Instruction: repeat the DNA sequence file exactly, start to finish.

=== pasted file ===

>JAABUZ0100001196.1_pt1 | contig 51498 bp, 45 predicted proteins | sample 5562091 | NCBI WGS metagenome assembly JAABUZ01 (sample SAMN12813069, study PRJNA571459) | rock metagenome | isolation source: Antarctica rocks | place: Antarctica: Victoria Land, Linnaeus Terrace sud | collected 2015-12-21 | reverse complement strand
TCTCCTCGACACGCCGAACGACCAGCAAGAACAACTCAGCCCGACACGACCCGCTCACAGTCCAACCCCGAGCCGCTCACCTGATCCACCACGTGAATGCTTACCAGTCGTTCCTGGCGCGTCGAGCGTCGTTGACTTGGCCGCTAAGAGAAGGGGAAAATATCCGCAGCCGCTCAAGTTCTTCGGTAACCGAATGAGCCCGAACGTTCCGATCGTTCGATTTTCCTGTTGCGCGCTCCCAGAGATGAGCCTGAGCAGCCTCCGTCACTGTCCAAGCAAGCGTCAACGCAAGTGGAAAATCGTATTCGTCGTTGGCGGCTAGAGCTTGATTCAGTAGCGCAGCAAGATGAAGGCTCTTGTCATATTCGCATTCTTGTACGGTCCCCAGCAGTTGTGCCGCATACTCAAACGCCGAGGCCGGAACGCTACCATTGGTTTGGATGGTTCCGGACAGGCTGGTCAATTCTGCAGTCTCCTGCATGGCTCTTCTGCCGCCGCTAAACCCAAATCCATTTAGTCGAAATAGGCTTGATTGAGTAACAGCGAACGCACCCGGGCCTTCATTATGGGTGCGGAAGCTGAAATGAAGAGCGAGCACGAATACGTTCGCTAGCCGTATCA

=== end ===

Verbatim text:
>JAABUZ0100001196.1_pt1 | contig 51498 bp, 45 predicted proteins | sample 5562091 | NCBI WGS metagenome assembly JAABUZ01 (sample SAMN12813069, study PRJNA571459) | rock metagenome | isolation source: Antarctica rocks | place: Antarctica: Victoria Land, Linnaeus Terrace sud | collected 2015-12-21 | reverse complement strand
TCTCCTCGACACGCCGAACGACCAGCAAGAACAACTCAGCCCGACACGACCCGCTCACAGTCCAACCCCGAGCCGCTCACCTGATCCACCACGTGAATGCTTACCAGTCGTTCCTGGCGCGTCGAGCGTCGTTGACTTGGCCGCTAAGAGAAGGGGAAAATATCCGCAGCCGCTCAAGTTCTTCGGTAACCGAATGAGCCCGAACGTTCCGATCGTTCGATTTTCCTGTTGCGCGCTCCCAGAGATGAGCCTGAGCAGCCTCCGTCACTGTCCAAGCAAGCGTCAACGCAAGTGGAAAATCGTATTCGTCGTTGGCGGCTAGAGCTTGATTCAGTAGCGCAGCAAGATGAAGGCTCTTGTCATATTCGCATTCTTGTACGGTCCCCAGCAGTTGTGCCGCATACTCAAACGCCGAGGCCGGAACGCTACCATTGGTTTGGATGGTTCCGGACAGGCTGGTCAATTCTGCAGTCTCCTGCATGGCTCTTCTGCCGCCGCTAAACCCAAATCCATTTAGTCGAAATAGGCTTGATTGAGTAACAGCGAACGCACCCGGGCCTTCATTATGGGTGCGGAAGCTGAAATGAAGAGCGAGCACGAATACGTTCGCTAGCCGTATCA